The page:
In an interview with Random House, Nina Marie Martinez claims that the songs on the jukebox at the Big Five-Four provide the reader with "a better sense of place." She goes on to say that as she was writing there was always either mariachi or rockabilly playing in the background. In one early scene at the Big Five-Four, Texas Tornados' "Hey Baby, Que Paso?" plays, followed by Freddy Fender's "Wasted Days and Wasted Nights" (pp. 14-15).
Later (p. 49), we learn that April May performs her skating act to Billy Lee Riley's rockabilly hit, "Red Hot," the song actually playing as the Queen begins her routine only to be interrupted by Favy's award-winning rendition of "La Cigarra" (p. 358).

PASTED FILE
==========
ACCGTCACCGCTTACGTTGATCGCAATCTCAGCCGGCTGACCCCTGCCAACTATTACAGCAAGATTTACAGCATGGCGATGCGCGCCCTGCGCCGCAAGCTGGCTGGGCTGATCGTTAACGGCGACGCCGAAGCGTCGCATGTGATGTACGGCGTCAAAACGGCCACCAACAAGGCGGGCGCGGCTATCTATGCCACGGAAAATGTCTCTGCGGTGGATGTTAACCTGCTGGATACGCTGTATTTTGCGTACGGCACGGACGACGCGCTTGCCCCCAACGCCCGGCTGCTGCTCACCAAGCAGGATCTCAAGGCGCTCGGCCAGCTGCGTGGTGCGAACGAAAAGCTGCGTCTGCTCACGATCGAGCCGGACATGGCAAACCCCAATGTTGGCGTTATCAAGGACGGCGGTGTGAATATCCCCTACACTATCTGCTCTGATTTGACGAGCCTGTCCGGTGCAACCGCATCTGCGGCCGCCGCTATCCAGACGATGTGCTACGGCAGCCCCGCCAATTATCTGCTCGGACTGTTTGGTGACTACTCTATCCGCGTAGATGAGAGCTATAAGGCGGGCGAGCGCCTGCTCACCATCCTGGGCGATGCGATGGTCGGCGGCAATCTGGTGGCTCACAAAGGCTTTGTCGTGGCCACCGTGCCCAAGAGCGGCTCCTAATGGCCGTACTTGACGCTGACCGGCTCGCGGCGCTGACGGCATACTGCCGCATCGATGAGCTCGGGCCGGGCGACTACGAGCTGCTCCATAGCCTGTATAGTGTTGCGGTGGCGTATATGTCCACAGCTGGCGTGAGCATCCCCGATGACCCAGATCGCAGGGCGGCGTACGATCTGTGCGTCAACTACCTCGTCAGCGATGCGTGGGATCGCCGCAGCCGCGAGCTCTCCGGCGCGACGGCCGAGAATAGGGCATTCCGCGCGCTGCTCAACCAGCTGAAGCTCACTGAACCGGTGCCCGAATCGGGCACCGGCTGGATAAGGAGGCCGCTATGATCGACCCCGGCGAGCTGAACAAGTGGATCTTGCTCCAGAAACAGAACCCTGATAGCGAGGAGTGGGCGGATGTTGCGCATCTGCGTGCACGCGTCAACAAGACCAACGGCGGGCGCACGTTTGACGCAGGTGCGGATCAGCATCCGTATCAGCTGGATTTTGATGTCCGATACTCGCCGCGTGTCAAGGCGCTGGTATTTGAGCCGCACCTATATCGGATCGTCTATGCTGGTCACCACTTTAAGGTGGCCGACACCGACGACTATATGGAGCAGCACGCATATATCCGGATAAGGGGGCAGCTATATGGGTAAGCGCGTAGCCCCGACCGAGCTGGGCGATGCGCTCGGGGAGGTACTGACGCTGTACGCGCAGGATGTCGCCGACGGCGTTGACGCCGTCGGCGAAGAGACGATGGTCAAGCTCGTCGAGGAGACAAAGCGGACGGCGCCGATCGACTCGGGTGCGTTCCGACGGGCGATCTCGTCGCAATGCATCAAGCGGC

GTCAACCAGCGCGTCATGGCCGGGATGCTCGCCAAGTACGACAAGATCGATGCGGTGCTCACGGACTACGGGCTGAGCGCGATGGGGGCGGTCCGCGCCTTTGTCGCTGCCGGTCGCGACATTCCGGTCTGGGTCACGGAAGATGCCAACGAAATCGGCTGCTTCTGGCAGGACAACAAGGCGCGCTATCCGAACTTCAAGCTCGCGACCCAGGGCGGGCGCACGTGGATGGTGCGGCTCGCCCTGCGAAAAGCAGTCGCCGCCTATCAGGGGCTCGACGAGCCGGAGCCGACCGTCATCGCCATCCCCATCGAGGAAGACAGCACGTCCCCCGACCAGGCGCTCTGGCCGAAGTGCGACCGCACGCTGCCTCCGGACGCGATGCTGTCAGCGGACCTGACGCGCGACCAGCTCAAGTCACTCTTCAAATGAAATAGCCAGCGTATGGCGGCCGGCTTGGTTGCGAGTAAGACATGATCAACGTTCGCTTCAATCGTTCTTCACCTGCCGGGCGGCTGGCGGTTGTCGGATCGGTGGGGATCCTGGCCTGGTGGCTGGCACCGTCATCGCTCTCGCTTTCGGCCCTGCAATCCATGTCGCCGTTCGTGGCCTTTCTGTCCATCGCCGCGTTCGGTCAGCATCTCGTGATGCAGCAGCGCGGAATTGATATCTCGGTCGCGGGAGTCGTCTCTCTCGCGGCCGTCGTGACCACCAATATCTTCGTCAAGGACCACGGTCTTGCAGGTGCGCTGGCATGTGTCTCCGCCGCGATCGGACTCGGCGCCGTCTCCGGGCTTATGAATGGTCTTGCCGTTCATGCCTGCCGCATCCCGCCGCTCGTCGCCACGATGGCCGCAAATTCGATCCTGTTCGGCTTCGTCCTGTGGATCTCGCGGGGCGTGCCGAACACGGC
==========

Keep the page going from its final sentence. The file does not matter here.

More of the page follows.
Examining one of these two scenes and listening to the attendant songs, explain how the songs either provide a sense of place or complicate the reader's sense of place. You will need first to describe what "sense of place" means in the scene in particular: what defines the place in question. Then, think about the nature of the songs, how they interact with the "place" you have described/defined, and what that suggests about "place" in general in the novel.